Saturday, December 05, 2015

The Attorney General of the United States Is Disgracing Herself

By David French — December 4, 2015

Loretta Lynch at Muslim Advocates

In her response to what appears to be a deadly, ISIS-motivated domestic terror attack, Attorney General Loretta Lynch has offered an almost Onion-level self-parody of liberal pieties.

Per Obama administration protocol, the attorney general was determined to never let a crisis go to waste. There is now a “wonderful opportunity and wonderful moment to really make significant change,” Lynch declared the day after 14 innocent Americans were murdered and 23 injured at the hands of a Muslim couple who’d reportedly pledged allegiance to ISIS. And what is this change? New gun-control measures, of course, including stripping the constitutional rights (without due process) of Americans often arbitrarily placed on the vastly over-inclusive terror watch list.

Lynch addressed the Muslim Advocate’s tenth-anniversary dinner and declared that she is concerned about an “incredibly disturbing rise of anti-Muslim rhetoric . . . that fear is my greatest fear.” Her greatest fear is — not terrorism — but a nonexistent Islamophobic backlash? ISIS has demonstrated that it can bring down passenger jets, strike the heart of a great Western capitol with urban assault teams, and inspire horrible carnage in California. We also know that ISIS has pledged to keep attacking the U.S. and possesses chemical weapons. Yet it’s politically incorrect speech that strikes fear into the heart of our attorney general.

What about blurring the distinction between speech and violence? Lynch is so serious about stopping Islamophobia that she’s sending a clear message to those who engage in “anti-Muslim rhetoric” — the Department of Justice is watching you:
When we talk about the First amendment we [must] make it clear that actions predicated on violent talk are not American. They are not who we are, they are not what we do, and they will be prosecuted.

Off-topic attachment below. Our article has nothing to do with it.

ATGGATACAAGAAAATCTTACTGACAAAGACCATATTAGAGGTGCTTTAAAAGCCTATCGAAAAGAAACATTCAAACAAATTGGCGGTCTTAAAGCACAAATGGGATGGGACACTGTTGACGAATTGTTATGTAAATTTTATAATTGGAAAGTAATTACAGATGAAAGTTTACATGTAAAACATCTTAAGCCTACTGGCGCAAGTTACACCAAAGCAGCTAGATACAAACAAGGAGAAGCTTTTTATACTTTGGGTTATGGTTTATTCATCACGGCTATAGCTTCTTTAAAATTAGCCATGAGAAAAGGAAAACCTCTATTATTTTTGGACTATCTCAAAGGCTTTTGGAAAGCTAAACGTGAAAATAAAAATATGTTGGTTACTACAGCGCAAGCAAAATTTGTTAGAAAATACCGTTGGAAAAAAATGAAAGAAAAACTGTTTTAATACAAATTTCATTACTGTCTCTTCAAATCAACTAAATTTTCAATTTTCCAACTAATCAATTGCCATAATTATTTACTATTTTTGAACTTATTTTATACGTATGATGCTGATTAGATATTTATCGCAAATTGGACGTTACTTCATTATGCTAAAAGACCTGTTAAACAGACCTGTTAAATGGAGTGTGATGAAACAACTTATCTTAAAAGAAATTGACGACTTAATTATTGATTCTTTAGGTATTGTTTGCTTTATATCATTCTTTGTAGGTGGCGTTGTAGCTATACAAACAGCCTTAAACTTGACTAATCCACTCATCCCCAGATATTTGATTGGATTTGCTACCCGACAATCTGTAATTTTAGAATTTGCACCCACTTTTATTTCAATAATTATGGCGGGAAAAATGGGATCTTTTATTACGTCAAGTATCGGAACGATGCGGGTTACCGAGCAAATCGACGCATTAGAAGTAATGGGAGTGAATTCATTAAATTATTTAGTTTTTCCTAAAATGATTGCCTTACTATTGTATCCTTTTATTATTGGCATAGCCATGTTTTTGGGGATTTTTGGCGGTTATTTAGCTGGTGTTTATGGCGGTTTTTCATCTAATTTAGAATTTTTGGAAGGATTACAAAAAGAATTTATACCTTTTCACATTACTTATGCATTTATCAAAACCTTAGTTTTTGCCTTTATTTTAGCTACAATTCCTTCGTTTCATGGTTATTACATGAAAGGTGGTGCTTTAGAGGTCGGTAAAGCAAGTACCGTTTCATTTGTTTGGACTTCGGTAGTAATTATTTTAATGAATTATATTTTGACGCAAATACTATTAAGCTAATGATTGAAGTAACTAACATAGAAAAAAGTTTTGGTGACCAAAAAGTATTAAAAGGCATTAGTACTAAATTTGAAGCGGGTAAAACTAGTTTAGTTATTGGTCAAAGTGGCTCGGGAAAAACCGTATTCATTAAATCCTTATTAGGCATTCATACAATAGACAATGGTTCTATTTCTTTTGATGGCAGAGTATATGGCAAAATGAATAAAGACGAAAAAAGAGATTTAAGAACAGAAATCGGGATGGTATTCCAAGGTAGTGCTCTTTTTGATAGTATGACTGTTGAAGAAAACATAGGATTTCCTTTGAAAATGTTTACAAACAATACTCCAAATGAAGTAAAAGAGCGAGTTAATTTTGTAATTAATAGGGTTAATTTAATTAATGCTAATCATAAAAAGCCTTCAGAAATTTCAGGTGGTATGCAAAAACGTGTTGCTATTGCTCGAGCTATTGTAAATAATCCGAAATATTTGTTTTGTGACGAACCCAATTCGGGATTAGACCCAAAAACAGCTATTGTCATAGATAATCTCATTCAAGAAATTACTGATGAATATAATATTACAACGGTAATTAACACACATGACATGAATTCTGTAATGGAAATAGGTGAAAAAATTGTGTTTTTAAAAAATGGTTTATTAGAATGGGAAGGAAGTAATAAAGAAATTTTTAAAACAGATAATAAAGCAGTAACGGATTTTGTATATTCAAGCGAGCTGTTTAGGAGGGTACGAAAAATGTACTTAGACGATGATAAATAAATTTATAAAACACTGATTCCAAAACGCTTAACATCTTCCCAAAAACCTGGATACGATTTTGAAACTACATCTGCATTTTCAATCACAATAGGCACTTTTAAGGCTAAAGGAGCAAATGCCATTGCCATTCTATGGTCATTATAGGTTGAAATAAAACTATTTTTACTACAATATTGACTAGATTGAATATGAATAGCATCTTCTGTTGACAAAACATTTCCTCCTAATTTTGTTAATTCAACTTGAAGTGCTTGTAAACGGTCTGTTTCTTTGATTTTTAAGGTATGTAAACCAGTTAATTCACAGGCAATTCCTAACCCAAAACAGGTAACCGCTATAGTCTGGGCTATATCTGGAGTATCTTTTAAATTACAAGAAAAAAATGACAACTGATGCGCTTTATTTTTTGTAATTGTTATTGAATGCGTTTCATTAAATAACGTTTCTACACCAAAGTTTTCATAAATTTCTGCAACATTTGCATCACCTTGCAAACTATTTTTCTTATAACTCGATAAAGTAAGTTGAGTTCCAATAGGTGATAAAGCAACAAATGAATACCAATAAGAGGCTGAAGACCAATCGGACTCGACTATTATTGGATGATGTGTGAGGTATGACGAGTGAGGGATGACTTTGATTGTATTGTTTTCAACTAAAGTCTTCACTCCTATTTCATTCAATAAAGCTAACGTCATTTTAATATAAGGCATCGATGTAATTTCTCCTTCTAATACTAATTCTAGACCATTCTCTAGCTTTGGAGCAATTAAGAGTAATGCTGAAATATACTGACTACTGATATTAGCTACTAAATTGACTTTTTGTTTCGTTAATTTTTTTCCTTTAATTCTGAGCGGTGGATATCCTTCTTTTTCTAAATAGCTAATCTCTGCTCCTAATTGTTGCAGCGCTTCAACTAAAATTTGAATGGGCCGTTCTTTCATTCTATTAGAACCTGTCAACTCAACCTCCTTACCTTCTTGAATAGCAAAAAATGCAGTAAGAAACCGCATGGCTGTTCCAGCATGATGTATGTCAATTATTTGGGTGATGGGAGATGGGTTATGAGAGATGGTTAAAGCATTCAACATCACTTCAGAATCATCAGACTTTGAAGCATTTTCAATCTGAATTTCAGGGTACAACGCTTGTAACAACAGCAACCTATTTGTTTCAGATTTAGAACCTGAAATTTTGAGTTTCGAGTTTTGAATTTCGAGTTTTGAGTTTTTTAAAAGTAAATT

And yet, there is no legally meaningful category of “action[s] predicated on violent talk.” Lynch spoke against rhetoric that “edges towards violence,” but the law obviously prohibits violent actions — she’s speaking in terms alien to the First Amendment. True threats are unlawful, and true “incitement” isn’t protected by the Constitution, but these are extraordinarily narrow legal categories. Is it not enough to declare that the Department of Justice will enforce the law and uphold the Constitution?

The First Amendment protects an enormous range of speech — even speech that’s anathema to the Obama administration. Americans are perfectly within their rights to not just condemn jihad but also to make sweeping and angry statements about Islam. If the administration disagrees with this speech, it’s free to make its own statements, but when it starts making up legal categories of problematic speech, it is getting disturbingly close to discarding the Bill of Rights.

Unfortunately, when the Constitution conflicts with the demands of social justice, discarding the Bill of Rights is part of the Obama administration’s mission statement. The First Amendment takes a back seat to the administration’s desire to build a national “safe space” for Muslims. The Second Amendment should be tossed aside (without due process, no less) if a person’s name appears on a bloated bureaucratic watch list — a list so over-inclusive that it has included such nefarious characters as TheWeekly Standard’s Stephen Hayes and the late senator Ted Kennedy.

A competent attorney general shouldn’t even be talking about her “greatest fears,” much less that her greatest fear includes free speech. A competent attorney general should be speaking the language of vigilance, courage, and resolve. We know the Obama administration is capable of resolve. It is resolved to fundamentally transform our nation. It is resolved to advance the sexual-revolution agenda of the radical Left. It is resolved to turn our nation’s military into an engine of social justice. But it is not resolved to defend our nation and Constitution from a vicious enemy who seeks to soak our streets in blood. And that lack of resolve is worse than a shame — it’s a disgrace.

— David French is an attorney, a staff writer at National Review, and a veteran of the Iraq War.


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